Mr. Rudolph Spreckels gave the fifth of a series of lectures on "The Social Problem and its Remedies" yesterday afternoon. Mr. Spreckels's subject was "The Business Man's Remedy."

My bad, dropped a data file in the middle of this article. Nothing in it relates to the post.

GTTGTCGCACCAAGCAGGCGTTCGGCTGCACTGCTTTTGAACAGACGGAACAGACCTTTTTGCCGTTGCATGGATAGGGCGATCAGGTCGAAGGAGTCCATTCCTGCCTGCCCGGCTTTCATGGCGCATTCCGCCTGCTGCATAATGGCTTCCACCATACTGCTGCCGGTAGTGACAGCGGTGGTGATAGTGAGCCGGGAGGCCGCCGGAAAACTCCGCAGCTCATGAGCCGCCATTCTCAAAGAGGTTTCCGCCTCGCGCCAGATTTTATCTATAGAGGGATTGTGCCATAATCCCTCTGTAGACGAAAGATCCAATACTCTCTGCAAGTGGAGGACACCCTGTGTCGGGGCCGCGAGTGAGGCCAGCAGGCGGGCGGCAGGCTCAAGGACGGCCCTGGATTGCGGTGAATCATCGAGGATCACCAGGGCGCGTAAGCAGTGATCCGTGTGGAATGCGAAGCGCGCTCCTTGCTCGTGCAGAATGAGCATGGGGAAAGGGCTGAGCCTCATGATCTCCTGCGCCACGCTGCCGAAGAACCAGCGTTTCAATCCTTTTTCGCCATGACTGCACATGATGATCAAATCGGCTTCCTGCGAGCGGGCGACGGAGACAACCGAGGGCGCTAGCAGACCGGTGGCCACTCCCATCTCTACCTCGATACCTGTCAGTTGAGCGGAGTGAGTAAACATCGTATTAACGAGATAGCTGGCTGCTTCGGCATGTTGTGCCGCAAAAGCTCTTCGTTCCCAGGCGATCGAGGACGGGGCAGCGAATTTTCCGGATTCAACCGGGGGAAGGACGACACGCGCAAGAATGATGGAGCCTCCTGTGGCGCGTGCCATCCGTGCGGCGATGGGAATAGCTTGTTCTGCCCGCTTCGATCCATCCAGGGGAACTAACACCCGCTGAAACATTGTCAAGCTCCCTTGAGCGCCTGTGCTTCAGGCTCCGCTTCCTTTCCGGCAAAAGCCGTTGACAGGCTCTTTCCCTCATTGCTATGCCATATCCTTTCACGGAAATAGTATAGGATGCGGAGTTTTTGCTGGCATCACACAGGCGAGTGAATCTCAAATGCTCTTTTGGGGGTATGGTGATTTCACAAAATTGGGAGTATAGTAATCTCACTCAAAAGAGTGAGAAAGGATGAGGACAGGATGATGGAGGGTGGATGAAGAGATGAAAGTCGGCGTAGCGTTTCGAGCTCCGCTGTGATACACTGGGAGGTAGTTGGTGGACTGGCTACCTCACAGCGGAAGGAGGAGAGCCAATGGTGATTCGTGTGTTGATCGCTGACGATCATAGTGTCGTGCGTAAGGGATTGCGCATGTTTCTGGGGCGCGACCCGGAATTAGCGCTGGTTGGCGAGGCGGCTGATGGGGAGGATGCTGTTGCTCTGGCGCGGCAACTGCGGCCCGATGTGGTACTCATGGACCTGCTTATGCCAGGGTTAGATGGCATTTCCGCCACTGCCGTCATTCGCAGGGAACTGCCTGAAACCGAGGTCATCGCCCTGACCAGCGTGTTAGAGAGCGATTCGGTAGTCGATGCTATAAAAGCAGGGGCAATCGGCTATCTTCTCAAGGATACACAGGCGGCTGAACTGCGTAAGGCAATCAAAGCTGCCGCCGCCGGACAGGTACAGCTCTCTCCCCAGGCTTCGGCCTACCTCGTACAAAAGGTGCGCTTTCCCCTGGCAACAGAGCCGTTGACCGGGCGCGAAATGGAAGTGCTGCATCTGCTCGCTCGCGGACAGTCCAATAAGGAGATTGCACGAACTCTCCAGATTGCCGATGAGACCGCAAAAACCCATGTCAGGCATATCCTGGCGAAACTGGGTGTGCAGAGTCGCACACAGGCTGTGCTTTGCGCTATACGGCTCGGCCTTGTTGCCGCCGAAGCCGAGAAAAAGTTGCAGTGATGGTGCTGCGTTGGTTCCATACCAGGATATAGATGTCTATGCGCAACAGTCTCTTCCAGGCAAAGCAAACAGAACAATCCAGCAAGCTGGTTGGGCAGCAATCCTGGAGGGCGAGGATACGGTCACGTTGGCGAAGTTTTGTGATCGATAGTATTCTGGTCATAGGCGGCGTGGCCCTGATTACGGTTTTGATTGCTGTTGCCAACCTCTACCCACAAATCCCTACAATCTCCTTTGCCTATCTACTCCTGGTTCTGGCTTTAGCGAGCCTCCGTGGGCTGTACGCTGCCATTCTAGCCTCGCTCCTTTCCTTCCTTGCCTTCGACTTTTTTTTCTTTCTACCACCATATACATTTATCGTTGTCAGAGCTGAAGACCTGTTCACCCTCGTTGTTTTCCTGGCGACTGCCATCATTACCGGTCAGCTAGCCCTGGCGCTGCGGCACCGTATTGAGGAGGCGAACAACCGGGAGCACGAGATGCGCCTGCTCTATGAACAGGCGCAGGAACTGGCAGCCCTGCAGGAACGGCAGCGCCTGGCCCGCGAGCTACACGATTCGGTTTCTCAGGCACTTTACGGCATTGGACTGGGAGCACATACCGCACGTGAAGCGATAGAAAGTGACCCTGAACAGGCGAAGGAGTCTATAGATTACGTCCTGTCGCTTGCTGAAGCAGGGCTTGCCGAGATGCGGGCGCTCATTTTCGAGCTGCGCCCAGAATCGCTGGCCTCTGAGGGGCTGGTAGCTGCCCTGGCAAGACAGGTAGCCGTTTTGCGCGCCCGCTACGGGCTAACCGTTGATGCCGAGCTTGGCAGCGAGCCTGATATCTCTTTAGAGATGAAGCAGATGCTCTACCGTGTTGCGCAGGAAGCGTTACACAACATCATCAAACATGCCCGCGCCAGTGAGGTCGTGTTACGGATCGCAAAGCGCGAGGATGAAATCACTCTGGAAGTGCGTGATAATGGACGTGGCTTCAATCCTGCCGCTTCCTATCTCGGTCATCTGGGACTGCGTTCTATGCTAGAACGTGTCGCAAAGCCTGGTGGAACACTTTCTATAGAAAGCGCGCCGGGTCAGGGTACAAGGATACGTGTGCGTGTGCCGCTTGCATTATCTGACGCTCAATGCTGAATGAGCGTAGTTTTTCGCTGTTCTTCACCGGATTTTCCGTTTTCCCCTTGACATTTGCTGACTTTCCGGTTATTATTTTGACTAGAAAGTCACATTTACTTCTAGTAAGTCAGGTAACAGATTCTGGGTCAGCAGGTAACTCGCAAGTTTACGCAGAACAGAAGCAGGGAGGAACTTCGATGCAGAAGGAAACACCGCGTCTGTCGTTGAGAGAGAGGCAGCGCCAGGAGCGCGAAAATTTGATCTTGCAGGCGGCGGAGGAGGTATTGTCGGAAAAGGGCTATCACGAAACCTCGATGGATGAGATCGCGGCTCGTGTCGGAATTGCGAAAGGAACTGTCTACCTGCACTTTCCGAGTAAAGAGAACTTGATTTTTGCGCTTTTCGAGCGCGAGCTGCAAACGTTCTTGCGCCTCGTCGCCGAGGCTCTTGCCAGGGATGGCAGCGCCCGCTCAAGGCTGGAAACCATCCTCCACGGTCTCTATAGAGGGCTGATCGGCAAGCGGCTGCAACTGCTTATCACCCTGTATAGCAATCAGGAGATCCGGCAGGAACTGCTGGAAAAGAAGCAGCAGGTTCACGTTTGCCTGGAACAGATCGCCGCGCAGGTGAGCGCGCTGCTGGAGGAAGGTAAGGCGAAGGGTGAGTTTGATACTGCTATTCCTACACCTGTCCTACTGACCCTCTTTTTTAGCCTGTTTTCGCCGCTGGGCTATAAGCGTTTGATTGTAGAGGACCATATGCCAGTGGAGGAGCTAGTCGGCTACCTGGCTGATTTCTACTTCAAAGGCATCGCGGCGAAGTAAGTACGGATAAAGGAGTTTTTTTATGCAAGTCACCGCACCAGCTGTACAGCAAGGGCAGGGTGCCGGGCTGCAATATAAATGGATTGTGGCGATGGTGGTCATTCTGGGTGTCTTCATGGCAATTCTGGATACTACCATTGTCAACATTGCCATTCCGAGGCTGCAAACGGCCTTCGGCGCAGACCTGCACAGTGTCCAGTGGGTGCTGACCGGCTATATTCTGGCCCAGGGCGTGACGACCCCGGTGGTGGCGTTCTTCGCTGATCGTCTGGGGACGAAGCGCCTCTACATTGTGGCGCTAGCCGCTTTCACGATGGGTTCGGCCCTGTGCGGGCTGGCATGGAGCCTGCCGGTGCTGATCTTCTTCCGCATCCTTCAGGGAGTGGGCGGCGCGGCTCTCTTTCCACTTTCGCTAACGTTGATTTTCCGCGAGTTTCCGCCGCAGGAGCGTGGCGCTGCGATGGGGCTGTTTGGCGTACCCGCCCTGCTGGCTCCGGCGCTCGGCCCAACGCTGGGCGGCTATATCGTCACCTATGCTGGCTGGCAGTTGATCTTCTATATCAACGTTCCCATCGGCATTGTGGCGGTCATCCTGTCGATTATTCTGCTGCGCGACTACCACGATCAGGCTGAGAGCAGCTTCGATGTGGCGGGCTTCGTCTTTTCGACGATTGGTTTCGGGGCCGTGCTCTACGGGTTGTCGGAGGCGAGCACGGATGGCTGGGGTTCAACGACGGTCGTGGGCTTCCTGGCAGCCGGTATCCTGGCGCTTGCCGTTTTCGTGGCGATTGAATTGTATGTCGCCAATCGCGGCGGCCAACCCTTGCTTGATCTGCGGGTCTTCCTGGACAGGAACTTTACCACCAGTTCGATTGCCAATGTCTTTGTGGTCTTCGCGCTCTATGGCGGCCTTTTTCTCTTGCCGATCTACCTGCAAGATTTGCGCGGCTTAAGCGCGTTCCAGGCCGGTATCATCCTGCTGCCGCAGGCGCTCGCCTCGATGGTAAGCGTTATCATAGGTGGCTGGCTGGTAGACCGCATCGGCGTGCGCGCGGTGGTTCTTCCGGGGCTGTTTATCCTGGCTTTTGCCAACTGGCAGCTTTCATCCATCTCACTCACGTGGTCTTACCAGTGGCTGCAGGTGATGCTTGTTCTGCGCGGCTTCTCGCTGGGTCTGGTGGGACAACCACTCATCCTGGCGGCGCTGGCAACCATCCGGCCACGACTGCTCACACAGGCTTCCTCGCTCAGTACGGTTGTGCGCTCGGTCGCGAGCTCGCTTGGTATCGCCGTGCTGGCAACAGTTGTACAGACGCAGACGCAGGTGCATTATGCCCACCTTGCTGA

When only seventeen, Mr. Spreckels entered active business in Philadelphia. Here he learned the corrupt methods used by the trusts in dealing with their competitors. While still a young man Mr. Spreckels moved to San Francisco, where he soon became interested in the San Francisco Gas and Electric Co., and, finding it corrupt, succeeded in causing the retirement of the old board of directors and the election of a reform board. He now turned his attention to municipal reform, aided by Freemont Older, editor of the San Francisco Bulletin, Francis J. Heney, and William J. Burns. Mr. Spreckels volunteered to make himself responsible for $100,000 with which to carry out the work, and the prosecution was begun. The task was particularly difficult, as not only the leading attorneys, but all the detective agencies had been bribed by the gambling interests. After several months investigation, however, enough evidence had been collected to force Boss Ruef, Mayor Schmitz, and others to confess. Nevertheless, in spite of their confession, the men were acquitted by the Supreme Court of the State. The courts in California are open to criticism on the score of integrity and it is often the case that wherever there is political corruption, business corruption is sure to be behind it. Mr. Spreckels suggested two remedies for political corruption: first, that the shareholders in every corporation should see to it that their money is not being used by the corporation for the purpose of corrupting politics; second, that government be taken away from the few, and put into the hands of the many, and to this end, he advocated direct legislation.